Third Step Cover the entire driveway’s sub-soil with a geotextile layer (weed control fabric). This prevents water from mingling with the subsoil or clay below but does not compromise drainage.

Keep this in place with a few bricks or blocks while you put the meaty parts on top.

Fourth Step Hardcore should cover the entire driveway and reach a depth of at least 150 millimeters (6 inches). It must now be compacted to provide a stable foundation for your blocks. A vibratory plate compactor or vibratory roller can accomplish this.

Fifth Step Your block paving needs a firm edge around it everywhere it’s installed to keep the blocks and the sand they’re set in from shifting.
Blocks are haunched front and back after being set on a semi-dry mixture of three parts grit sand to one part cement, and a tight string line is used to keep the front edge of the edging block straight.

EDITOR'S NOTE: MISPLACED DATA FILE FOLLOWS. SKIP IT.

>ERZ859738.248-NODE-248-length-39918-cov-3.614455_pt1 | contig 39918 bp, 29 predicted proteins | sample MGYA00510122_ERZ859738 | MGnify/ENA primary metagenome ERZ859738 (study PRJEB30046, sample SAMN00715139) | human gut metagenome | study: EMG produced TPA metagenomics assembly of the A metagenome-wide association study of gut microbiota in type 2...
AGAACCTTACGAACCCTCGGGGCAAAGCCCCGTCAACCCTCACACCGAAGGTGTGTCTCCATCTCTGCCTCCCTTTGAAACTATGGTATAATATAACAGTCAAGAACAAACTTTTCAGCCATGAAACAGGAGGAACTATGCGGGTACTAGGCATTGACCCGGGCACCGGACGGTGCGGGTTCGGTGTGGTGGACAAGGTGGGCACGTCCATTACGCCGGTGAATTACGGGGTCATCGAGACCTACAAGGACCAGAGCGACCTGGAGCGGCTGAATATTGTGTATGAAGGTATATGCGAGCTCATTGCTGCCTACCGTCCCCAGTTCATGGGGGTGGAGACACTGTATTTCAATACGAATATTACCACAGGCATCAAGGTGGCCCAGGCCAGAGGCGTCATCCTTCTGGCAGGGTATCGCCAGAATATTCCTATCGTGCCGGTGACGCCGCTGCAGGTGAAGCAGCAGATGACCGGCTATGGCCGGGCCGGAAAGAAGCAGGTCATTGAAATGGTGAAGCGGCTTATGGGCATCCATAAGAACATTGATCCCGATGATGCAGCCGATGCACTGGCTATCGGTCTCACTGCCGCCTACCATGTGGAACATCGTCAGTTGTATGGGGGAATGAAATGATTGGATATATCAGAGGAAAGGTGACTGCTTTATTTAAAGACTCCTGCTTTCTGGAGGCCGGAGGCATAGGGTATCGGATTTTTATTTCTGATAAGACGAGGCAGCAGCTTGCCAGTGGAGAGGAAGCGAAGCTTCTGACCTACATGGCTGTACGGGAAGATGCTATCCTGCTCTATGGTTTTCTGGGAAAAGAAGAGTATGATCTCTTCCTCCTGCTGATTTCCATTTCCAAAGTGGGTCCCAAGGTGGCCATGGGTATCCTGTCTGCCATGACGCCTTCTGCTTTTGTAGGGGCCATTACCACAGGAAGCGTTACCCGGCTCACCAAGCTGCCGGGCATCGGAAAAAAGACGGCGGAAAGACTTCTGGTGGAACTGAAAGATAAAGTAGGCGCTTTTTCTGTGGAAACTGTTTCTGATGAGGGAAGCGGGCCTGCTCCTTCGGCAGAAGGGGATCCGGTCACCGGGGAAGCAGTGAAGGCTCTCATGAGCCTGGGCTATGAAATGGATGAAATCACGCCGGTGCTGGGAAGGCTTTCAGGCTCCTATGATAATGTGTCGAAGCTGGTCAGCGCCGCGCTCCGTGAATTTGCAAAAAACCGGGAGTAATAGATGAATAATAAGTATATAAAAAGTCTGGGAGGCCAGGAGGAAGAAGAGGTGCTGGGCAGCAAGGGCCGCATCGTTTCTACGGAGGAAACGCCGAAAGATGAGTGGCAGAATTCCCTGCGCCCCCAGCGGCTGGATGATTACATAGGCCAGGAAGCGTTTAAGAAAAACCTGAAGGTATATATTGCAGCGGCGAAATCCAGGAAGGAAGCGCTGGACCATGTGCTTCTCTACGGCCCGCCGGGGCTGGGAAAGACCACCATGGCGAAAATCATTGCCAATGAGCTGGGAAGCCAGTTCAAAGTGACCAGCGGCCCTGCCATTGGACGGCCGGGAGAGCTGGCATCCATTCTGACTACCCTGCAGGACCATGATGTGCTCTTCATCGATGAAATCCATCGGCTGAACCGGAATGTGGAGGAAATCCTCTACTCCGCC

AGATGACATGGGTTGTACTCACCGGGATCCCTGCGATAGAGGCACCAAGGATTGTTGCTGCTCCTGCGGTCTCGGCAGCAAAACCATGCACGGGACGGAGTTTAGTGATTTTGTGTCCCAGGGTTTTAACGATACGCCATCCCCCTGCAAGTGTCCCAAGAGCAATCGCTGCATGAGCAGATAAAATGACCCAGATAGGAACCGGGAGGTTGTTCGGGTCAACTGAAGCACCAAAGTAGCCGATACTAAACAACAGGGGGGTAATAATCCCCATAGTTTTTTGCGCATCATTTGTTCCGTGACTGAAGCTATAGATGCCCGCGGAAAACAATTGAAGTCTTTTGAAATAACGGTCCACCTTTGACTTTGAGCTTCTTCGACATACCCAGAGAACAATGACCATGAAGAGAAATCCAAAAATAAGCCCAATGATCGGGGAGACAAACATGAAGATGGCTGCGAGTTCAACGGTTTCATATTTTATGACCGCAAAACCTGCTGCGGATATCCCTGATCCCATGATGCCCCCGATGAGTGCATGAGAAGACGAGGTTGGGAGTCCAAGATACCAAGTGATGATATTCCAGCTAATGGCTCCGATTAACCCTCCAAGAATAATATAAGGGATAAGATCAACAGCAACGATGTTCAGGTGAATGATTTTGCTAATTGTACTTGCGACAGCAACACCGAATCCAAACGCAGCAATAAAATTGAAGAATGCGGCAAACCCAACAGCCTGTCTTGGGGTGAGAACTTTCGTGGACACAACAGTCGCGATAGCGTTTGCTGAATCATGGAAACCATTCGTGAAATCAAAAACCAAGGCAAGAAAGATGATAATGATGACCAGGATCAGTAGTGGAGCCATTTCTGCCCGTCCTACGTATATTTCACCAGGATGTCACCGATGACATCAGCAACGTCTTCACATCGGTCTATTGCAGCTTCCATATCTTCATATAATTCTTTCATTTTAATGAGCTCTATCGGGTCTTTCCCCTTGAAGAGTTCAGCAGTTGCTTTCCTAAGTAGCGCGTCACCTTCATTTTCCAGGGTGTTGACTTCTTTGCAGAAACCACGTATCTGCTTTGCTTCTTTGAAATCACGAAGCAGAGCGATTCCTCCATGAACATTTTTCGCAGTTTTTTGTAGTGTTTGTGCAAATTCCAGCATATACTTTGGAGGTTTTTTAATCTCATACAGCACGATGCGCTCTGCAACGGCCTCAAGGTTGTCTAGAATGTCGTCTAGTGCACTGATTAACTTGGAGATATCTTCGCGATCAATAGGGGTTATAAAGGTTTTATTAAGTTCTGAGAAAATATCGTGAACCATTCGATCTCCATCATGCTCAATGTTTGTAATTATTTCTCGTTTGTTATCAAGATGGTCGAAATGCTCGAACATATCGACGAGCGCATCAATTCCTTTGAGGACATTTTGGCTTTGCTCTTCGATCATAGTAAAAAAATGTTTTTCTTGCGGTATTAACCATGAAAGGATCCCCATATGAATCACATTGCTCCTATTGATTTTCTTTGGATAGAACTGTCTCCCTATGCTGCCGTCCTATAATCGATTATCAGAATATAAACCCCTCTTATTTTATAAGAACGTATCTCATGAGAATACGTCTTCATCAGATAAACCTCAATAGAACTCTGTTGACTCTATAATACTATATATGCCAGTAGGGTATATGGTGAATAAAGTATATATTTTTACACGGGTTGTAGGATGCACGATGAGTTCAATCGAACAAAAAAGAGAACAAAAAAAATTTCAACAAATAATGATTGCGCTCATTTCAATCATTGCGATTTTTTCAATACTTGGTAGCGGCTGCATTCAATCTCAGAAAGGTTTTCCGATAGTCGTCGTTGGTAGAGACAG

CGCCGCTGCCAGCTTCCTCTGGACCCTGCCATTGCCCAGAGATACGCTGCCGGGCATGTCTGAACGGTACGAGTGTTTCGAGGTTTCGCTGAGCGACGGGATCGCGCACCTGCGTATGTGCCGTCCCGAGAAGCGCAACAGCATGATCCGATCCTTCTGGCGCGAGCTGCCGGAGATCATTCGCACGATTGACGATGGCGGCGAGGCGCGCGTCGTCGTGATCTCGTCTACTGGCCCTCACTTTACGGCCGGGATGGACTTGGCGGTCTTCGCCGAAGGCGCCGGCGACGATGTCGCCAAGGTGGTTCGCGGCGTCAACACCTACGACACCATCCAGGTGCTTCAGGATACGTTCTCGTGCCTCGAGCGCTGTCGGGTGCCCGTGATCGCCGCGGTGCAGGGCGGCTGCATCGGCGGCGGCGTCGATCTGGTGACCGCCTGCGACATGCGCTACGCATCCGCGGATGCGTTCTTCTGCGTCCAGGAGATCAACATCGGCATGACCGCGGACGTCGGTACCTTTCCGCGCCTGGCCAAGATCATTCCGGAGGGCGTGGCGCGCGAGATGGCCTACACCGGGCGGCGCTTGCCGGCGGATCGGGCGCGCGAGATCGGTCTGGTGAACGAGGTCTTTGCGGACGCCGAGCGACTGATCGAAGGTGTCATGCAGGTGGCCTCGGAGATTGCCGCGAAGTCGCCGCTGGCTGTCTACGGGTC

Phase VI Distribute a layer of grit sand 50 mm (2″) thick over the entire area, a little over 20 mm higher than the desired final height. Roughly bring the sand to the right level using a shovel, and then do so all over the area, covering all the hardcore.

Now condense it by going over it twice or three times. Keep going until your footprints disappear entirely from the beach.

One option is to use fully compacted sand as the bed for block paving, which strengthens both the sub-base and the laying layer and results in a considerably flatter surface. To do this, you must have your sand pile up about 10 to 15 millimeters higher than the final screeding height before you place your blocks.

The alternative is to use two-thirds compacted and one-third loose sand, easier to screed but can leave soft patches.

Proposition 7 To determine the ultimate height of your block paving, take a guide block and sink it into the sand until it is 5mm higher than the final height. This will account for the final compacting once all the blocks have been laid.

Block paving’s final grade must be 150 mm lower than the home’s DPC.